2019's Golden Goose Awards Celebrate The Silliest-Sounding Science To Benefit Society

Sometimes even the weirdest research has transformative results. LightField Studios/Shutterstock

2019 marks the eighth year of the Golden Goose Awards, accolades that honor scientific work that has significantly benefited society but sounds totally absurd.

Past winners have observed the sex lives of screwworm flies, gently massaged baby rats, and studied the venom of the Gila monster. In doing so, they have helped to eradicate the screwworm fly (a nasty critter that can kill animals and people) from the American South, improved the survival of preterm babies, and protected people from diabetes’ worst complications. And that’s just a small selection of the golden gaggle.

The Golden Goose Awards came about in reaction to the Golden Fleece Awards, which, between 1975 and 1988, targeted federally funded projects deemed to be wastes of money. Silly-sounding science was often selected despite the fact that bizarre, creative studies can have incredible results. So, Representative for Tennessee Jim Cooper created the Golden Goose Awards in an attempt to show that strange, obscure research can actually benefit society and save lives. The selection committee is led by the American Association for the Advancement of Science (AAAS).

So, who will be celebrated by 2019’s awards?

First off is David Sachar, whose work on frog skin, yes frog skin, has helped to save over 50 million lives. Back in 1966, Sachar was working as a US Public Health Officer in Dhaka, Pakistan. He had the goal of working out the basic mechanisms behind the terrible, potentially lethal, diarrhea suffered by those infected with cholera.

Adept at measuring electric potentials across frog skin, he used frog skin to determine the electric potential of human intestines, which allowed him to work out how well sodium could be absorbed by the guts of cholera patients. He discovered that sodium absorption was intact and could be boosted with glucose. Sachar realized that a glucose-sodium solution could hugely benefit those suffering from severe diarrhea, eventually leading to the creation of oral rehydration therapy (ORT), which is used to treat cholera and has saved millions of lives around the world.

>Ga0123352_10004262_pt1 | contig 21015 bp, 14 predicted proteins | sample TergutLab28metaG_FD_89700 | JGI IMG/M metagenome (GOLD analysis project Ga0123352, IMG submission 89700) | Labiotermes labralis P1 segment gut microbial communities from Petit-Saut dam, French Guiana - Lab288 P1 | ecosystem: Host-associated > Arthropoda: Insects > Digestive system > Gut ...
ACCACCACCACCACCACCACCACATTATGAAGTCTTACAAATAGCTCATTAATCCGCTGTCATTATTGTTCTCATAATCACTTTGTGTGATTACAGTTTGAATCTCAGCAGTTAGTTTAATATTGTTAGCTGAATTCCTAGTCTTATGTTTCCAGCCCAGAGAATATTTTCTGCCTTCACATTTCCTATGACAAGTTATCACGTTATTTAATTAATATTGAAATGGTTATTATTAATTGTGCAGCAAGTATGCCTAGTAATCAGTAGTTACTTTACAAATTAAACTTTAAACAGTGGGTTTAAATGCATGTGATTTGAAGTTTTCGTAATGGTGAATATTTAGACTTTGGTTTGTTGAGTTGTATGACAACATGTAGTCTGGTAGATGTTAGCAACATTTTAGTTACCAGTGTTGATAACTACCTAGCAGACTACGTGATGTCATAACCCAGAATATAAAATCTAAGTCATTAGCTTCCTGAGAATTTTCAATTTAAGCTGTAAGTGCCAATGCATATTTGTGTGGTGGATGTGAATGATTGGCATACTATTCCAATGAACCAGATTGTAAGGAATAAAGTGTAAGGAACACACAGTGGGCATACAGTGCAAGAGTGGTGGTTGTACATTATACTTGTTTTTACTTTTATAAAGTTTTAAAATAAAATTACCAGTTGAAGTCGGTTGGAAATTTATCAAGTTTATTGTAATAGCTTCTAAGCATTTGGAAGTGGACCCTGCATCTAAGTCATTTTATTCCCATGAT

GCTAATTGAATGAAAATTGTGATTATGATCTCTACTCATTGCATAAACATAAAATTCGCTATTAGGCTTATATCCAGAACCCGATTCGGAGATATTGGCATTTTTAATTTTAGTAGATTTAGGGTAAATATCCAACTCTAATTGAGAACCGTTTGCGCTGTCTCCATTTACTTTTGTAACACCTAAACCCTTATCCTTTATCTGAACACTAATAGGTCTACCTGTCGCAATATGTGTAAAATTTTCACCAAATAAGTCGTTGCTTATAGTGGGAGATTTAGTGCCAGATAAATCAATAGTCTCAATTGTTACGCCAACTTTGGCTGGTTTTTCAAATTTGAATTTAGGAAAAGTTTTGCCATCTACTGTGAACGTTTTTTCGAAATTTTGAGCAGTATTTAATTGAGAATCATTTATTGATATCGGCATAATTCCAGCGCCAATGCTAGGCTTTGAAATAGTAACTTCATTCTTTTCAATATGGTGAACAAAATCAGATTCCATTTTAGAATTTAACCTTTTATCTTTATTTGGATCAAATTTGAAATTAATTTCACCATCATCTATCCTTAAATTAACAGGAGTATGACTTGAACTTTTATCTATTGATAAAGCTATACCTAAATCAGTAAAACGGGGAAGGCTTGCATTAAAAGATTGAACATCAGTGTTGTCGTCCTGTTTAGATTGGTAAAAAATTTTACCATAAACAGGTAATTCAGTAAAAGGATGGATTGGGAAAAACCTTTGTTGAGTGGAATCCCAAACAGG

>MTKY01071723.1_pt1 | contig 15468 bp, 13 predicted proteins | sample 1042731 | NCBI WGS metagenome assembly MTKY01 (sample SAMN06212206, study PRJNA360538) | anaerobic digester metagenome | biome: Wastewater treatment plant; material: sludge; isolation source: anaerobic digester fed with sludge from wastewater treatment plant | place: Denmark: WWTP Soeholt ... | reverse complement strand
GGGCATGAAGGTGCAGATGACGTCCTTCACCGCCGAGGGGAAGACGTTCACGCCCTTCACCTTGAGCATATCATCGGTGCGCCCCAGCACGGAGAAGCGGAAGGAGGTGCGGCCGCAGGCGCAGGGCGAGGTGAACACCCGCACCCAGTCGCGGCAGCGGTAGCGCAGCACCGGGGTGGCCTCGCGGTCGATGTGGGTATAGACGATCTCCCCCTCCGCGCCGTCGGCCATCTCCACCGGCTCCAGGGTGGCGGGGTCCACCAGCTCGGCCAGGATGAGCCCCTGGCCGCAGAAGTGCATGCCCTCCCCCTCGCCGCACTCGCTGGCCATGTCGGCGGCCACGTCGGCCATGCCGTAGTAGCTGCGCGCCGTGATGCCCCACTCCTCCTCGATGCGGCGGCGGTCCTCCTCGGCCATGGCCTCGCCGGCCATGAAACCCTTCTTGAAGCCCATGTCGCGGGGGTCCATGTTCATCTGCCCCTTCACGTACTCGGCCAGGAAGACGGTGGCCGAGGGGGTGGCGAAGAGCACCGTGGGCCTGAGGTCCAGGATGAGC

Back in the ‘60s, half of the people who caught cholera would die. If treated rapidly with ORT, this figure plummets to less than 1 percent.

Next up are Jack Levin and Frederik Bang (who receives the award posthumously) for their research into bright blue horseshoe crab blood and human drugs. Horseshoe crabs are primitive-looking sea beasties that have very special blood. It is highly sensitive to endotoxins, toxins released by bacteria that cause fevers in humans, and efficiently clots in response to gram-negative bacteria. Bang spotted this phenomenon in a crab he was studying and while working in his laboratory, Levin created a test that uses crab blood to detect whether endotoxins are present. This test, called the LAL test, is now used all the time to check that drugs, injections, and pharmaceutical equipment are not contaminated with endotoxins before they’re used to treat people.

The final Golden Goose of 2019 goes to Noel Rose and, posthumously, Ernest Witebsky for their work on autoimmune diseases. This might sound less strange and Harry Potter-esque than frog skin or crab blood, but the duo’s discovery seems totally counterintuitive. In the 1950s, Rose, under guidance from Witebsky, noticed that animals’ immune systems can react to and attack cells within their own bodies, something scientists had no idea was possible. Their research has improved our understanding of autoimmune conditions like lupus, MS, and type 1 diabetes.

"Science can change the world in unpredictable ways,” said AAAS Interim CEO Alan Leshner. “These awards recognize the scientists whose work leads to the tangible human benefits."

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